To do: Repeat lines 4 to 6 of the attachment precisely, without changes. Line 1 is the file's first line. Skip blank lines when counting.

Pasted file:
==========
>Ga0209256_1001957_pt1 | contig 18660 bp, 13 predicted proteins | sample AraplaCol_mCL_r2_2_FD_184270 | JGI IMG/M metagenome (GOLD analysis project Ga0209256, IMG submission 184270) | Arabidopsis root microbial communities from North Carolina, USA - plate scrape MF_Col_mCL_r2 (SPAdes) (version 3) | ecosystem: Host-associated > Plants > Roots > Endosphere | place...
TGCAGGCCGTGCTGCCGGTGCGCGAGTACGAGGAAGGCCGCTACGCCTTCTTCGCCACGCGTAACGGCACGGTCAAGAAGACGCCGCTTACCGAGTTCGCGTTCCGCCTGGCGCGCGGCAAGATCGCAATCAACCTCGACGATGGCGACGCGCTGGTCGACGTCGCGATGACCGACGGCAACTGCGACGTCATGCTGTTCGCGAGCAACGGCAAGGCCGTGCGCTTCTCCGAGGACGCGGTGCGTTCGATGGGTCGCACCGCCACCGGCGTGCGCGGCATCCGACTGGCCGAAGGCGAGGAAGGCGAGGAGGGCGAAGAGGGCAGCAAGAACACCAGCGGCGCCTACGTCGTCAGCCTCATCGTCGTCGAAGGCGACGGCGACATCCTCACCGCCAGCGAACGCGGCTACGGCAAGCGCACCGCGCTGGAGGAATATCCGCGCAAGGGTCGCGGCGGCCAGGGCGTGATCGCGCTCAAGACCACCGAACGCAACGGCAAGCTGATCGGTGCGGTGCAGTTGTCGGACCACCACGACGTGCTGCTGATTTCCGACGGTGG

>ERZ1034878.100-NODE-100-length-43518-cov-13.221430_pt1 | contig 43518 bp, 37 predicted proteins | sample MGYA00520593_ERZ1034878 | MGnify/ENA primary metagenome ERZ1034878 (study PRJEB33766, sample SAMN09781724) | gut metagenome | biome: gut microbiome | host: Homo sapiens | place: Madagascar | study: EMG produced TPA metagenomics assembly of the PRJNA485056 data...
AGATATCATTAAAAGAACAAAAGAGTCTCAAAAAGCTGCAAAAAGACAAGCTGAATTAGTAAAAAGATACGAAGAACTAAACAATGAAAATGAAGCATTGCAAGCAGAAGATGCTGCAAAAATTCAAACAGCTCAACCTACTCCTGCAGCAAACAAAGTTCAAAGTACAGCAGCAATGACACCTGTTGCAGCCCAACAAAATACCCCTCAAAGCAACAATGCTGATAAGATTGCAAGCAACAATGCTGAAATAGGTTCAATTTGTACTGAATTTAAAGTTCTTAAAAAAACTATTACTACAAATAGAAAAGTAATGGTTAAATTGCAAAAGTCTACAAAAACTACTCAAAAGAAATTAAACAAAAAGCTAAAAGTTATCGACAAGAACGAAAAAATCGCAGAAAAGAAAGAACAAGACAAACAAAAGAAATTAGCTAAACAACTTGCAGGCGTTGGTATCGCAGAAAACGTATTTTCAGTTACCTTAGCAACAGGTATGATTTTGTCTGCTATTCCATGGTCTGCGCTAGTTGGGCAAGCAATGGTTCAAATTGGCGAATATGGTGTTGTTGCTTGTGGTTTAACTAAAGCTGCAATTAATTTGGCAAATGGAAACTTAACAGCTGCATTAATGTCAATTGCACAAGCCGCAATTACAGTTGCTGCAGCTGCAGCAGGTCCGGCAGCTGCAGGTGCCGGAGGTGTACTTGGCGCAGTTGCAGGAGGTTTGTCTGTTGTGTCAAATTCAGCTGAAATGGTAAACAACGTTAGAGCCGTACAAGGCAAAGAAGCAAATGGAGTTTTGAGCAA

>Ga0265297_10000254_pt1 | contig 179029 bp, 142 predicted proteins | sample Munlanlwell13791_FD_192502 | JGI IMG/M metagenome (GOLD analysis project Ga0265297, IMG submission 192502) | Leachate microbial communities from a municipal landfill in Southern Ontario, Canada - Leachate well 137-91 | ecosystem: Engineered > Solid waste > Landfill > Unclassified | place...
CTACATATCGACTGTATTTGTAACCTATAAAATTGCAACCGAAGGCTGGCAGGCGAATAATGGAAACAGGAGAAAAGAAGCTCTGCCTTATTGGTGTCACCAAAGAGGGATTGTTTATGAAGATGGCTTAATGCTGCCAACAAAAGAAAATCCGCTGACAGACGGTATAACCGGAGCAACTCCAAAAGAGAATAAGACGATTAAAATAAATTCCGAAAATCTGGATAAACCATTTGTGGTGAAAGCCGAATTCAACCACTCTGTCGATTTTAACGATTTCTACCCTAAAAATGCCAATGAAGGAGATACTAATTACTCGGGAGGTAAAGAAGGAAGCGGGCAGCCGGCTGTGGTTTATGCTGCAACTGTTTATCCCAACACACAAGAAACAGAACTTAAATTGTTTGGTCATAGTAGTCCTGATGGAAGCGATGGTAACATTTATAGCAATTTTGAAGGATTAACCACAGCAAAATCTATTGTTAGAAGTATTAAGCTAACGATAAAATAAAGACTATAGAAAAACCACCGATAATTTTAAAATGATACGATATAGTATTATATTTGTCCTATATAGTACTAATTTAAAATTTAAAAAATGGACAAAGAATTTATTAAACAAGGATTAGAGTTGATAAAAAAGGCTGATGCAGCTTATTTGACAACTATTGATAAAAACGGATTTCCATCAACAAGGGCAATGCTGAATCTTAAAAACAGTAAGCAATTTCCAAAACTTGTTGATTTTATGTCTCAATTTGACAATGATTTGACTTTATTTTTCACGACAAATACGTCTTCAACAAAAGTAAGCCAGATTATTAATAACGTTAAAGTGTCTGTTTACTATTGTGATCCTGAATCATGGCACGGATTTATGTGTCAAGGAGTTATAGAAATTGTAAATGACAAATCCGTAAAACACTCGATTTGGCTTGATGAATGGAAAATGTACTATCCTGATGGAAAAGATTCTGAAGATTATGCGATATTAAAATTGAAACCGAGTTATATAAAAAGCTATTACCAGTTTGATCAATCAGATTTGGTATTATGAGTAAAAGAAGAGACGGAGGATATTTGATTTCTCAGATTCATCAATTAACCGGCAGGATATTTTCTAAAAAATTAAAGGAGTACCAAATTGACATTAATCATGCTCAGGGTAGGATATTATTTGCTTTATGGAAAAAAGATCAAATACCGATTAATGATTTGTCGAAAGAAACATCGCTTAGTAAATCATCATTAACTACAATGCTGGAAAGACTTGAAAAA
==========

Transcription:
AGATATCATTAAAAGAACAAAAGAGTCTCAAAAAGCTGCAAAAAGACAAGCTGAATTAGTAAAAAGATACGAAGAACTAAACAATGAAAATGAAGCATTGCAAGCAGAAGATGCTGCAAAAATTCAAACAGCTCAACCTACTCCTGCAGCAAACAAAGTTCAAAGTACAGCAGCAATGACACCTGTTGCAGCCCAACAAAATACCCCTCAAAGCAACAATGCTGATAAGATTGCAAGCAACAATGCTGAAATAGGTTCAATTTGTACTGAATTTAAAGTTCTTAAAAAAACTATTACTACAAATAGAAAAGTAATGGTTAAATTGCAAAAGTCTACAAAAACTACTCAAAAGAAATTAAACAAAAAGCTAAAAGTTATCGACAAGAACGAAAAAATCGCAGAAAAGAAAGAACAAGACAAACAAAAGAAATTAGCTAAACAACTTGCAGGCGTTGGTATCGCAGAAAACGTATTTTCAGTTACCTTAGCAACAGGTATGATTTTGTCTGCTATTCCATGGTCTGCGCTAGTTGGGCAAGCAATGGTTCAAATTGGCGAATATGGTGTTGTTGCTTGTGGTTTAACTAAAGCTGCAATTAATTTGGCAAATGGAAACTTAACAGCTGCATTAATGTCAATTGCACAAGCCGCAATTACAGTTGCTGCAGCTGCAGCAGGTCCGGCAGCTGCAGGTGCCGGAGGTGTACTTGGCGCAGTTGCAGGAGGTTTGTCTGTTGTGTCAAATTCAGCTGAAATGGTAAACAACGTTAGAGCCGTACAAGGCAAAGAAGCAAATGGAGTTTTGAGCAA

>Ga0265297_10000254_pt1 | contig 179029 bp, 142 predicted proteins | sample Munlanlwell13791_FD_192502 | JGI IMG/M metagenome (GOLD analysis project Ga0265297, IMG submission 192502) | Leachate microbial communities from a municipal landfill in Southern Ontario, Canada - Leachate well 137-91 | ecosystem: Engineered > Solid waste > Landfill > Unclassified | place...
CTACATATCGACTGTATTTGTAACCTATAAAATTGCAACCGAAGGCTGGCAGGCGAATAATGGAAACAGGAGAAAAGAAGCTCTGCCTTATTGGTGTCACCAAAGAGGGATTGTTTATGAAGATGGCTTAATGCTGCCAACAAAAGAAAATCCGCTGACAGACGGTATAACCGGAGCAACTCCAAAAGAGAATAAGACGATTAAAATAAATTCCGAAAATCTGGATAAACCATTTGTGGTGAAAGCCGAATTCAACCACTCTGTCGATTTTAACGATTTCTACCCTAAAAATGCCAATGAAGGAGATACTAATTACTCGGGAGGTAAAGAAGGAAGCGGGCAGCCGGCTGTGGTTTATGCTGCAACTGTTTATCCCAACACACAAGAAACAGAACTTAAATTGTTTGGTCATAGTAGTCCTGATGGAAGCGATGGTAACATTTATAGCAATTTTGAAGGATTAACCACAGCAAAATCTATTGTTAGAAGTATTAAGCTAACGATAAAATAAAGACTATAGAAAAACCACCGATAATTTTAAAATGATACGATATAGTATTATATTTGTCCTATATAGTACTAATTTAAAATTTAAAAAATGGACAAAGAATTTATTAAACAAGGATTAGAGTTGATAAAAAAGGCTGATGCAGCTTATTTGACAACTATTGATAAAAACGGATTTCCATCAACAAGGGCAATGCTGAATCTTAAAAACAGTAAGCAATTTCCAAAACTTGTTGATTTTATGTCTCAATTTGACAATGATTTGACTTTATTTTTCACGACAAATACGTCTTCAACAAAAGTAAGCCAGATTATTAATAACGTTAAAGTGTCTGTTTACTATTGTGATCCTGAATCATGGCACGGATTTATGTGTCAAGGAGTTATAGAAATTGTAAATGACAAATCCGTAAAACACTCGATTTGGCTTGATGAATGGAAAATGTACTATCCTGATGGAAAAGATTCTGAAGATTATGCGATATTAAAATTGAAACCGAGTTATATAAAAAGCTATTACCAGTTTGATCAATCAGATTTGGTATTATGAGTAAAAGAAGAGACGGAGGATATTTGATTTCTCAGATTCATCAATTAACCGGCAGGATATTTTCTAAAAAATTAAAGGAGTACCAAATTGACATTAATCATGCTCAGGGTAGGATATTATTTGCTTTATGGAAAAAAGATCAAATACCGATTAATGATTTGTCGAAAGAAACATCGCTTAGTAAATCATCATTAACTACAATGCTGGAAAGACTTGAAAAA